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Compare Translations for Deuteronomy 24:1

Deuteronomy 24:1 ASV
When a man taketh a wife, and marrieth her, then it shall be, if she find no favor in his eyes, because he hath found some unseemly thing in her, that he shall write her a bill of divorcement, and give it in her hand, and send her out of his house.
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Deuteronomy 24:1 BBE
If a man takes a wife, and after they are married she is unpleasing to him because of some bad quality in her, let him give her a statement in writing and send her away from his house.
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Deuteronomy 24:1 CEB
Let's say a man marries a woman, but she isn't pleasing to him because he's discovered something inappropriate about her. So he writes up divorce papers, hands them to her, and sends her out of his house.
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Deuteronomy 24:1 CJB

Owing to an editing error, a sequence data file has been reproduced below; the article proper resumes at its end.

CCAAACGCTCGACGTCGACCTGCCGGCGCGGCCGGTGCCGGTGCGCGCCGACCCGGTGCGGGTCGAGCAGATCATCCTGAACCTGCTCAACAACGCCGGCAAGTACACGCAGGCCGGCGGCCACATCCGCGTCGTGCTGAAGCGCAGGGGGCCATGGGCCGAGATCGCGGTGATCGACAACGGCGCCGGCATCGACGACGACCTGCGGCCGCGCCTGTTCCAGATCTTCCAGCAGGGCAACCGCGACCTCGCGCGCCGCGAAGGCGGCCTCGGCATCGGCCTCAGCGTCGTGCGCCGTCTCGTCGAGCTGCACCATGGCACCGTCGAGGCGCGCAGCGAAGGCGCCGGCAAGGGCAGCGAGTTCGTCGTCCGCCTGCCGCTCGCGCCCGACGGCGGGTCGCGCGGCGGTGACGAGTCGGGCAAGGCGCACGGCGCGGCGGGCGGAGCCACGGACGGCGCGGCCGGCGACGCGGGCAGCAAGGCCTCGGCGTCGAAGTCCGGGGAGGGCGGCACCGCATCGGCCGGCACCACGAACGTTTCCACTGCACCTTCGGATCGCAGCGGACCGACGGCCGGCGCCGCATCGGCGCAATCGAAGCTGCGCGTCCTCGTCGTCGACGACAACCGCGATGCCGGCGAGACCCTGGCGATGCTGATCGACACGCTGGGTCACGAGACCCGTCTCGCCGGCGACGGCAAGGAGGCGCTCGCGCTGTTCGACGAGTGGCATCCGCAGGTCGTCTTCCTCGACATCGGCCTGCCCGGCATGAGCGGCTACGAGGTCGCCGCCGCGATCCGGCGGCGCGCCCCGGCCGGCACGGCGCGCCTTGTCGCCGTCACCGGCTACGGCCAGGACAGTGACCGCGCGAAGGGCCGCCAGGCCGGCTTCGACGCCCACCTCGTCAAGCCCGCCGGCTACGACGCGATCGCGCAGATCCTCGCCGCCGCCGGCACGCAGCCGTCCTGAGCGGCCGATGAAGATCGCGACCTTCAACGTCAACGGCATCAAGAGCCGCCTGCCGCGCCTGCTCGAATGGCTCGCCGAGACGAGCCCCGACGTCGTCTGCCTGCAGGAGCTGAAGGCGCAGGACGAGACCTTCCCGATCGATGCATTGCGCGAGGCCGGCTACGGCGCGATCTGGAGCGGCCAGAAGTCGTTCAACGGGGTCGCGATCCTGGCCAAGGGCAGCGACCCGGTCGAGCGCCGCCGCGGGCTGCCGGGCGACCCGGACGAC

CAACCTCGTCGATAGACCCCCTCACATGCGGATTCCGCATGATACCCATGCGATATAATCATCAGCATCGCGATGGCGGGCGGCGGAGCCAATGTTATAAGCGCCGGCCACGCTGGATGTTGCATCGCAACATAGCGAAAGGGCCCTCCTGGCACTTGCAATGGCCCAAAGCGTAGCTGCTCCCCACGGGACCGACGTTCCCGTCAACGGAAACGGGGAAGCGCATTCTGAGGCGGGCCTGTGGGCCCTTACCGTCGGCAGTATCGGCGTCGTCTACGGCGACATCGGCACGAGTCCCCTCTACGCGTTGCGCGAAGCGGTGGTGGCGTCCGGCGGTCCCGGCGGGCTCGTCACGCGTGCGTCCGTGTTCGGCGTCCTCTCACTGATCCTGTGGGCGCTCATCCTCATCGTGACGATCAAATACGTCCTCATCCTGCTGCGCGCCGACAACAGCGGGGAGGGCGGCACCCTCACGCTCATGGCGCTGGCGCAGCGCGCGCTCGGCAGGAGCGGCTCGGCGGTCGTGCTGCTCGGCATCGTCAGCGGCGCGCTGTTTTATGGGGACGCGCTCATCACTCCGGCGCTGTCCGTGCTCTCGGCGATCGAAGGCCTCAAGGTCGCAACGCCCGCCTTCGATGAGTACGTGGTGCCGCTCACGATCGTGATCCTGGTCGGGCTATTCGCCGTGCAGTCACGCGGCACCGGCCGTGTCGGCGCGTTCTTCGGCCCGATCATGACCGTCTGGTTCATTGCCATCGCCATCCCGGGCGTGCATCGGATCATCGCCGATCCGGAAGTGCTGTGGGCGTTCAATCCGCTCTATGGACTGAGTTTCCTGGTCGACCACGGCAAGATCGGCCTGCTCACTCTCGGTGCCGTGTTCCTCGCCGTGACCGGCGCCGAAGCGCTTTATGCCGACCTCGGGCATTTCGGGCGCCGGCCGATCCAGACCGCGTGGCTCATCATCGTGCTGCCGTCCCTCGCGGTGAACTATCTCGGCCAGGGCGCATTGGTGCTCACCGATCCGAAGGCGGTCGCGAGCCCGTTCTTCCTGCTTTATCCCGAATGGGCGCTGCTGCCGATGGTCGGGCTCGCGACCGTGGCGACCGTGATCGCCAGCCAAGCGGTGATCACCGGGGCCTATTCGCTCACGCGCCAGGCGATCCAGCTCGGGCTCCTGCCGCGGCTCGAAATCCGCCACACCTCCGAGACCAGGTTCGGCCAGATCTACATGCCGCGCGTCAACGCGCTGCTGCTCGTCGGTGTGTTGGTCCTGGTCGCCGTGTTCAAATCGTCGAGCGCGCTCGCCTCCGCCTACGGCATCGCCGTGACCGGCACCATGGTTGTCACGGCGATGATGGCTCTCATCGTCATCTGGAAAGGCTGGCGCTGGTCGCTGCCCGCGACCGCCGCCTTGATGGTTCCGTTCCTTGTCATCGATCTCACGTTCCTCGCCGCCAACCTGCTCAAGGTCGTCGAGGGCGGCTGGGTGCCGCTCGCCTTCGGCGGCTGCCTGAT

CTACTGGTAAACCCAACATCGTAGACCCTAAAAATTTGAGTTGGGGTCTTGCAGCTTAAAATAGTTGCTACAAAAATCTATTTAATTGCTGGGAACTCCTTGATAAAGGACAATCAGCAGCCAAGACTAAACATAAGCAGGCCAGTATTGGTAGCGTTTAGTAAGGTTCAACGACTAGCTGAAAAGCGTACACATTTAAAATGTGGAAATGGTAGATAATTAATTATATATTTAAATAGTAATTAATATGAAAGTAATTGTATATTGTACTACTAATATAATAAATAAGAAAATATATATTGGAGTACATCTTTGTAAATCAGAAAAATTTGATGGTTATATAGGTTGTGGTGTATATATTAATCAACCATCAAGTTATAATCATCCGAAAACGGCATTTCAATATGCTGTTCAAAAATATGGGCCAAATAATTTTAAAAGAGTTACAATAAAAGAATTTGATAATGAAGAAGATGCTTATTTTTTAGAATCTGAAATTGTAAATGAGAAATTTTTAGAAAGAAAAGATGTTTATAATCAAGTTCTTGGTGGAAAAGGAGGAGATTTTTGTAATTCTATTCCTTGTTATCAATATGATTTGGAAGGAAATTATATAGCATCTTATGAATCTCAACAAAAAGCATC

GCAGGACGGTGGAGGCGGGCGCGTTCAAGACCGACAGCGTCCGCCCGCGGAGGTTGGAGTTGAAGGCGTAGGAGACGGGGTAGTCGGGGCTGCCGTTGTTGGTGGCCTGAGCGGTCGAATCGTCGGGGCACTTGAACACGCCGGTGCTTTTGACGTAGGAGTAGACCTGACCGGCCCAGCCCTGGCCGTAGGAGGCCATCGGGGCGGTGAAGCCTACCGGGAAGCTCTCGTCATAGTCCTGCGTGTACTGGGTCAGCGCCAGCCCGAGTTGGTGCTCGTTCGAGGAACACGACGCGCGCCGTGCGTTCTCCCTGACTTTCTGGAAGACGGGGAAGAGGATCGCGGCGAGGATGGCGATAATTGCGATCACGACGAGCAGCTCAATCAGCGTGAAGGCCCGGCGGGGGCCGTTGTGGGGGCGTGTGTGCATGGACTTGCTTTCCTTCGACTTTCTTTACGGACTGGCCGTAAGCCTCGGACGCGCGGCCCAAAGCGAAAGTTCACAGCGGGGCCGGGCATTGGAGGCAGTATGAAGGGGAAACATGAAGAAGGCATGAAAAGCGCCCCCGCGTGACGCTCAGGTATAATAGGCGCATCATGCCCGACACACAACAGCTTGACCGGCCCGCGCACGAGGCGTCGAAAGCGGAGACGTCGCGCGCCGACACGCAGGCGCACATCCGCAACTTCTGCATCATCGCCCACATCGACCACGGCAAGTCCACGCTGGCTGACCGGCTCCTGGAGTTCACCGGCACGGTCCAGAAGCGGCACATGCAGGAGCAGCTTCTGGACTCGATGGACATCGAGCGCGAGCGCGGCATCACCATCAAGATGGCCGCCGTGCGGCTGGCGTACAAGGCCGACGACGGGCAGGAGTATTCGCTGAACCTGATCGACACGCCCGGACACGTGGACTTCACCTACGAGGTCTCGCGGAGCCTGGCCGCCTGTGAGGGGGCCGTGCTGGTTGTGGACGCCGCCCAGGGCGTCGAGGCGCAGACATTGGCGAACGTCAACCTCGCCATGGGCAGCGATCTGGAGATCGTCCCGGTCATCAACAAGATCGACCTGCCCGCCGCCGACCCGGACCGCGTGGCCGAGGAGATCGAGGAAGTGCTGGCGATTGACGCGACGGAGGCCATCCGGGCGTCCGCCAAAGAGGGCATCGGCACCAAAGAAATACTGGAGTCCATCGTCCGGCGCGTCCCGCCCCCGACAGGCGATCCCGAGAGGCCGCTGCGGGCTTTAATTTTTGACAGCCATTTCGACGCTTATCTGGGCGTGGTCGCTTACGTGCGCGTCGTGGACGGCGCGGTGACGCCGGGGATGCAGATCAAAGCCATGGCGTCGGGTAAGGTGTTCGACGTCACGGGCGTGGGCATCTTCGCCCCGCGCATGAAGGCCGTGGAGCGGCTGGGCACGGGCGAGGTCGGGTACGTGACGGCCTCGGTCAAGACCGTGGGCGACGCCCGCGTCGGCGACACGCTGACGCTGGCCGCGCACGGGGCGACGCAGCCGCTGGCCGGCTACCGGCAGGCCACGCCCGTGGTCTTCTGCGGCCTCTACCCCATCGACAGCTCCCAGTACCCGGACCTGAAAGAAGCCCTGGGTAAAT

"Suppose a man marries a woman and consummates the marriage but later finds her displeasing, because he has found her offensive in some respect. He writes her a divorce document, gives it to her and sends her away from his house.
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Deuteronomy 24:1 RHE
If a man take a wife, and have her, and she find not favour in his eyes, for some uncleanness: he shall write a bill of divorce, and shall give it in her hand, and send her out of his house.
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Deuteronomy 24:1 ESV
"When a man takes a wife and marries her, if then she finds no favor in his eyes because he has found some indecency in her, and he writes her a certificate of divorce and puts it in her hand and sends her out of his house, and she departs out of his house,
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Deuteronomy 24:1 GW
his is what you must do if a husband writes out a certificate of divorce, gives it to his wife, and makes her leave his house. (He divorced her because he found out something indecent about her and she no longer pleased him.)
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Deuteronomy 24:1 GNT
"Suppose a man marries a woman and later decides that he doesn't want her, because he finds something about her that he doesn't like. So he writes out divorce papers, gives them to her, and sends her away from his home.